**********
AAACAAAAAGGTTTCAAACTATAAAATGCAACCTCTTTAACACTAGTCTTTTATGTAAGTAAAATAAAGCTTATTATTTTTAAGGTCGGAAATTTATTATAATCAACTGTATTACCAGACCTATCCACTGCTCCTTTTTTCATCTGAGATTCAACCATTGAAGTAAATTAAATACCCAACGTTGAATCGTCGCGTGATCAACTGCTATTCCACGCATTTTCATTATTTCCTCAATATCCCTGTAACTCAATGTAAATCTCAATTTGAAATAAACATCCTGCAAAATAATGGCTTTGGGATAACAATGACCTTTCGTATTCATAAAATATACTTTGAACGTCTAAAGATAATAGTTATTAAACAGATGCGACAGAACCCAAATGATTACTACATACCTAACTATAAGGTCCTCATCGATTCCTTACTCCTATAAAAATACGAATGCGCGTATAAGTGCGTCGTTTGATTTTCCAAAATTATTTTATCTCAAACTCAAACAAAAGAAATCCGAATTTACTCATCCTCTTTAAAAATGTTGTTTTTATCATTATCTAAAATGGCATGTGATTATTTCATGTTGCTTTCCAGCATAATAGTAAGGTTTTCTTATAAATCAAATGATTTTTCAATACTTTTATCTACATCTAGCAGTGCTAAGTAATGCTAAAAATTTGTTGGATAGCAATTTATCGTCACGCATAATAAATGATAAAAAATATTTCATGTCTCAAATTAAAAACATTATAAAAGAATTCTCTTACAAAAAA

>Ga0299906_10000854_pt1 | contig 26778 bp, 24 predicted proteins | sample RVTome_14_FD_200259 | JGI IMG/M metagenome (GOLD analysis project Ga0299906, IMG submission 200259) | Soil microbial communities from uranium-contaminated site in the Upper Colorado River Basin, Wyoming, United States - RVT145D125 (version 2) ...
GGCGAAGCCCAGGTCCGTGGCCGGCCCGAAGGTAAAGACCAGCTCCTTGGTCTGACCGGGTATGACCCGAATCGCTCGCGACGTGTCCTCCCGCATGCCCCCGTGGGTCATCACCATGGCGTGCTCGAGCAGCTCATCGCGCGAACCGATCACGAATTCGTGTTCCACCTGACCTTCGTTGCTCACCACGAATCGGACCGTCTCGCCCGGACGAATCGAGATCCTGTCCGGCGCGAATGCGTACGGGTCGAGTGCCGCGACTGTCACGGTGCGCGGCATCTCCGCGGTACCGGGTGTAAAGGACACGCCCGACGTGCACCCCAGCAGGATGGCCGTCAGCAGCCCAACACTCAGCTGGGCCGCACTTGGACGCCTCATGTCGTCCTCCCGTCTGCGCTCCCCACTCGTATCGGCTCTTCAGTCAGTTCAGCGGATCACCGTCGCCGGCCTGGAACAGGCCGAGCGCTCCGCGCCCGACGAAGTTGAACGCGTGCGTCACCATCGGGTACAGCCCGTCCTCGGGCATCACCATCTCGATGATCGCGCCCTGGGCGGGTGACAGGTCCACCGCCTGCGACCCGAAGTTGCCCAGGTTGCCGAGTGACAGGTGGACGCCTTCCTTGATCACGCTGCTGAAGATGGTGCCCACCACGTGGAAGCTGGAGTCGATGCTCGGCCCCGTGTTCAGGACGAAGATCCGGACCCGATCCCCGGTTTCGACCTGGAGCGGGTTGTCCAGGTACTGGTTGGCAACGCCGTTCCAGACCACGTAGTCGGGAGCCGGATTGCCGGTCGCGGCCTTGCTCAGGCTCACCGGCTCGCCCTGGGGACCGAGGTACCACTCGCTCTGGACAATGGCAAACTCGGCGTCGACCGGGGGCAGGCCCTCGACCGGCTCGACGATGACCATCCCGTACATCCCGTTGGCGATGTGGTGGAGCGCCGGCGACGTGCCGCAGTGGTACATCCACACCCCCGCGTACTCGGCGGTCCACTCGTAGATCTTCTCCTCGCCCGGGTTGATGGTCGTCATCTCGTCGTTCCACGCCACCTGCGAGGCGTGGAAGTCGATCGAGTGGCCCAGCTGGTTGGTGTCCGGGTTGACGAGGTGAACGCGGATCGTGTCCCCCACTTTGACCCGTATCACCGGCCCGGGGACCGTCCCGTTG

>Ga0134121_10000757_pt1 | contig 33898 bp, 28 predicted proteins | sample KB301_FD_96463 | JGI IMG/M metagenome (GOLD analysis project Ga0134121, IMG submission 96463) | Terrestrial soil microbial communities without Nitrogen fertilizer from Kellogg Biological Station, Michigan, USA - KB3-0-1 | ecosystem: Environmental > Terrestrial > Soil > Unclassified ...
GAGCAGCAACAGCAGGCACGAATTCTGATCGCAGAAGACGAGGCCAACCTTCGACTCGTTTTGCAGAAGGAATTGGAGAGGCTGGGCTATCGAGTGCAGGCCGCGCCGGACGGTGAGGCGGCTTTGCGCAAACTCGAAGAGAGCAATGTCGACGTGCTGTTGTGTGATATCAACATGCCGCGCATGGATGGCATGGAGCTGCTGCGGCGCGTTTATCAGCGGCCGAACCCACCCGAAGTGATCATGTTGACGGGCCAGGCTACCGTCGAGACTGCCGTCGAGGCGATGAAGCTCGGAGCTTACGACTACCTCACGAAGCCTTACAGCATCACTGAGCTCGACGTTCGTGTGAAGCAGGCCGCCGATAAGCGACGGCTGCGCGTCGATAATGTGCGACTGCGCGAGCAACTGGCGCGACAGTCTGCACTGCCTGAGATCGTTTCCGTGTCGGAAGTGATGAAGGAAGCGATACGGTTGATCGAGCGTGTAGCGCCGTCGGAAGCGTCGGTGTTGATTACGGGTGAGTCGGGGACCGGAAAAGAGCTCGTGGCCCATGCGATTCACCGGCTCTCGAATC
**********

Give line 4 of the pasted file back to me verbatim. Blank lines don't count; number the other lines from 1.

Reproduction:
>Ga0134121_10000757_pt1 | contig 33898 bp, 28 predicted proteins | sample KB301_FD_96463 | JGI IMG/M metagenome (GOLD analysis project Ga0134121, IMG submission 96463) | Terrestrial soil microbial communities without Nitrogen fertilizer from Kellogg Biological Station, Michigan, USA - KB3-0-1 | ecosystem: Environmental > Terrestrial > Soil > Unclassified ...